• High wind could rapidly introduce different weather conditions, affecting sinus symptoms. According to acupuncture, certain winds cause rhinosinusitis.
  • The relationships between weather and sinus symptoms can be quite complex. At times, a weather component can track strongly with symptoms, at other times strongly against.


Conditions that vary from person to person, or for one person at different times, can affect sinus symptoms.

  • Time of day.
    • Sinus symptoms can improve or worsen throughout the day. This can depend on weather, alertness, and other factors. Symptoms often systematically reflect the time of day.
  • Stress. Various environmental stressors, from loud noises to busy work lives, can contribute to sinus problems. Sometimes stress relief can reduce rhinosinusitis.
  • Glasses. Wearing spectacles applies additional pressure on the sinuses that can cause problems.


Humans evolved such that an upright posture and a large forebrain apply unusual pressures on the sinuses.

People are born with a set of genetic coding that can predispose some individuals towards rhinosinusitis. Additional biological developments throughout the course of life can cause sinus issues.

Humans evolved such that an upright posture and a large forebrain apply unusual pressures on the sinuses. [7] This development may have happened too fast for the sinuses to rebalance appropriately, explaining the large number and severity of sinus issues.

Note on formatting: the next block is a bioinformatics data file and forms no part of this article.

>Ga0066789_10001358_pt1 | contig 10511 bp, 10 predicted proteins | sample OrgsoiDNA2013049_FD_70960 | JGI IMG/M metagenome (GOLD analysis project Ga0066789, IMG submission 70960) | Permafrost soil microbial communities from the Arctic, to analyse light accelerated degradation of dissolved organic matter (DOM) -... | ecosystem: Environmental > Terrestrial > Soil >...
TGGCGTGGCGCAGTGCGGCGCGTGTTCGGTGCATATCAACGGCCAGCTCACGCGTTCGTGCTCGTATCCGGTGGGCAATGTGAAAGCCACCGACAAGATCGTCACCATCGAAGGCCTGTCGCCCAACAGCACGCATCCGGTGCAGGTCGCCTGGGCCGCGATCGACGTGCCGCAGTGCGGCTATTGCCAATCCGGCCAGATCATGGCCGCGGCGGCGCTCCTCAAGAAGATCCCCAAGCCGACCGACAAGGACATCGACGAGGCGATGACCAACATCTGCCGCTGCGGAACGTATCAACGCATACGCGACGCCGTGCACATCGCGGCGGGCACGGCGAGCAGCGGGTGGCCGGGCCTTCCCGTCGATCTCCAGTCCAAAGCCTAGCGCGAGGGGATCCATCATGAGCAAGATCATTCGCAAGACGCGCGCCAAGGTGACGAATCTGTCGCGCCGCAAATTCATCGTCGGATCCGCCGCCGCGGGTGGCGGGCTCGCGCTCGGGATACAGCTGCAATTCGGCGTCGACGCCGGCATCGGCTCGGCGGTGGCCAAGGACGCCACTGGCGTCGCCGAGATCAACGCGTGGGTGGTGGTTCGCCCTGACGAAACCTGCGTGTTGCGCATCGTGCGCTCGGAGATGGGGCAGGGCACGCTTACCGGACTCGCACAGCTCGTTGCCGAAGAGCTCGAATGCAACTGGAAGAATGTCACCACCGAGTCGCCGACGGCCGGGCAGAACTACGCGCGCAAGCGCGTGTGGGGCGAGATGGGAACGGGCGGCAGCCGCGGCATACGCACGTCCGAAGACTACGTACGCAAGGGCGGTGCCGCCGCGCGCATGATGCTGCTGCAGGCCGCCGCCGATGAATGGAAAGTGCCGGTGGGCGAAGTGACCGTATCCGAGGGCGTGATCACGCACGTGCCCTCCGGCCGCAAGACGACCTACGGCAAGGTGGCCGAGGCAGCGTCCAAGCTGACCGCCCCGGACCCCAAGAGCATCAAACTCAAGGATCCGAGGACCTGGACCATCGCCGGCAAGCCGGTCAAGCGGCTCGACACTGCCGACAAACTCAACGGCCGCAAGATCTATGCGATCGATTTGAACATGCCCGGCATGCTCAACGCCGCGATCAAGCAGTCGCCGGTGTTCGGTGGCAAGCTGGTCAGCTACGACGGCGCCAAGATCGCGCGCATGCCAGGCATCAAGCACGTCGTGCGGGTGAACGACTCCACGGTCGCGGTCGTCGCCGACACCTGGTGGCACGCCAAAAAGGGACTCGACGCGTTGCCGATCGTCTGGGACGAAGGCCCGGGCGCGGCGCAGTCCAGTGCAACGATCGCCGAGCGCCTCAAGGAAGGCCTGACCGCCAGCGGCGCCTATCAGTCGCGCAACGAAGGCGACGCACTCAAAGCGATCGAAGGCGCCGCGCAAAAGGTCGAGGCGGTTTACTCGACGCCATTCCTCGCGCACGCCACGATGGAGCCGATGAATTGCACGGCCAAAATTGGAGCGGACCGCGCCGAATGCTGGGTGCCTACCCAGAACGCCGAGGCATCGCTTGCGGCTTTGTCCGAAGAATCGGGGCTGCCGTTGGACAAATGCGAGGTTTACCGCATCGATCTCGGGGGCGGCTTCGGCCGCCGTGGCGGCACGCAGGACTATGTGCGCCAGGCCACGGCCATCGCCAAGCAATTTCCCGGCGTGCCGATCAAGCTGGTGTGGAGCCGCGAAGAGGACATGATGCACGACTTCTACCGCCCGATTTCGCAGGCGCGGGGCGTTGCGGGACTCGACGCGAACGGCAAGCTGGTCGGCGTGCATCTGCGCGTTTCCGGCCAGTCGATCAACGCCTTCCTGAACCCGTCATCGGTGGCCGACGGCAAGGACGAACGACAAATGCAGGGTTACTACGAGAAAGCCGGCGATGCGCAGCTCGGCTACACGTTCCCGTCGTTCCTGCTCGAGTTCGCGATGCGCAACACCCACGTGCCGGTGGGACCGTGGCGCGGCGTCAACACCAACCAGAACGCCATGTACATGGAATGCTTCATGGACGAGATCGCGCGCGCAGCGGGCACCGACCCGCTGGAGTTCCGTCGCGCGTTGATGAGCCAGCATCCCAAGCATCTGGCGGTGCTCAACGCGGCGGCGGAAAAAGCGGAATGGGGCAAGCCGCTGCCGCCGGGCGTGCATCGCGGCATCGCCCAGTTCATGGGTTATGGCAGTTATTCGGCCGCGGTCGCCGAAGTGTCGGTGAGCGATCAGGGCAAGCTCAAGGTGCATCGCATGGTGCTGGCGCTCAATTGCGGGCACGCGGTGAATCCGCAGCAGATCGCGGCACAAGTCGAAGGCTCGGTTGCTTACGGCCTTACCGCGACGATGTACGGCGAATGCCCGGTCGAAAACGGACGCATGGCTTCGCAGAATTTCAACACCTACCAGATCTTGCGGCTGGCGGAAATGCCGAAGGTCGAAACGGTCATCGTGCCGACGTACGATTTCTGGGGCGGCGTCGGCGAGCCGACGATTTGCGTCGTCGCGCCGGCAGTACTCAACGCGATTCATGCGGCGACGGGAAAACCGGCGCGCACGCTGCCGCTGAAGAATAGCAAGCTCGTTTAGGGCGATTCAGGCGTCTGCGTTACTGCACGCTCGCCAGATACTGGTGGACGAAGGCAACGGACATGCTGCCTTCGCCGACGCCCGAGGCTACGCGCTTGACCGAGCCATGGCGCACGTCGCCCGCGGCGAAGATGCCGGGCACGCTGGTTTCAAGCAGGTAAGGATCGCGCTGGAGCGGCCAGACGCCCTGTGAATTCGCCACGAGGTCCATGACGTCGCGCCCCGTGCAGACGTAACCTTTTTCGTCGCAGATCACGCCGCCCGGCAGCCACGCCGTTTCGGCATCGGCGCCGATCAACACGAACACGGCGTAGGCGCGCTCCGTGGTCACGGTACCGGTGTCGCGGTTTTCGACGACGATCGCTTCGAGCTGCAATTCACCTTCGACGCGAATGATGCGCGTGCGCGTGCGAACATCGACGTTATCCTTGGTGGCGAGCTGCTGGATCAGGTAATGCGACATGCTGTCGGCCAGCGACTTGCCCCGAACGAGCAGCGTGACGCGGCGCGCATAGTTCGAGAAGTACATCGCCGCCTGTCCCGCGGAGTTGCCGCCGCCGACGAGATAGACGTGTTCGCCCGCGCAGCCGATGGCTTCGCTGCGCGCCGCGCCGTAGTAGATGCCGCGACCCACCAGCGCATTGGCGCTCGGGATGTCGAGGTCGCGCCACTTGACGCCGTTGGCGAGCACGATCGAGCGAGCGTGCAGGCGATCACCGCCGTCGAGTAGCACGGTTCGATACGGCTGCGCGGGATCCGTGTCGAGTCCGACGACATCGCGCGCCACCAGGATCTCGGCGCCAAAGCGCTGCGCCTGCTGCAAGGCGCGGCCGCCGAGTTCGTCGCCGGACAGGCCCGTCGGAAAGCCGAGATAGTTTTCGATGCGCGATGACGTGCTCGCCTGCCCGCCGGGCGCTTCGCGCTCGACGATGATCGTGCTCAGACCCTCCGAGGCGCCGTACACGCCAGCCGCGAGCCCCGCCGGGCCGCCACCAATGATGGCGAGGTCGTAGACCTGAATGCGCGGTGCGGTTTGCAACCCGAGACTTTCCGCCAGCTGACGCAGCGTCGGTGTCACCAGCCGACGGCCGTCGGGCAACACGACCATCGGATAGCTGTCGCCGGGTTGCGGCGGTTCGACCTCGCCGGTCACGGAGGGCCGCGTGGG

Neanderthals, recent human ancestors, had large noses but human-sized sinuses. However, scientists remain unsure exactly what this means.

The large Neanderthal nose and paranasal sinuses have generally been explained as having warmed air as it entered the lungs and retained moisture ("nasal radiator" hypothesis);[186] but sinuses are generally reduced in cold-adapted creatures, and it may have been that the large nose was caused instead by genetic drift. Also, the sinuses are not grossly large, and are comparable in size to those of modern humans.[68][186] However, sinus size is not an important factor for breathing cold air, and their actual function is unclear, so they may not be a good indicator of evolutionary pressures to evolve such a nose.[187] Further, a computer reconstruction of the Neanderthal nose and predicted soft tissue patterns shows some similarities to those of modern Arctic peoples, potentially meaning the noses of both populations convergently evolved for breathing cold, dry air.[67]

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Traditionally, blockage of maxillary ostia (sinus openings into the nose) have been seen as leading to congestion and sinusitis. The maxillary ostia are located high up the sinuses, preventing gravity from clearing the sinuses, and requiring the cilia (clearing hairs) to do more work. This results in less effective clearance. More recent research has found that blockage of the nostrils can also lead to sinusitis. As air flows more freely through the nose and sinuses, it assists in clearing mucus.

It is hypothesized that alterations in mucociliary clearance, abnormalities in the sinonasal epithelial cell barrier, and tissue remodeling all contribute to the chronic inflammatory and tissue-deforming processes characteristic of CRS. [8]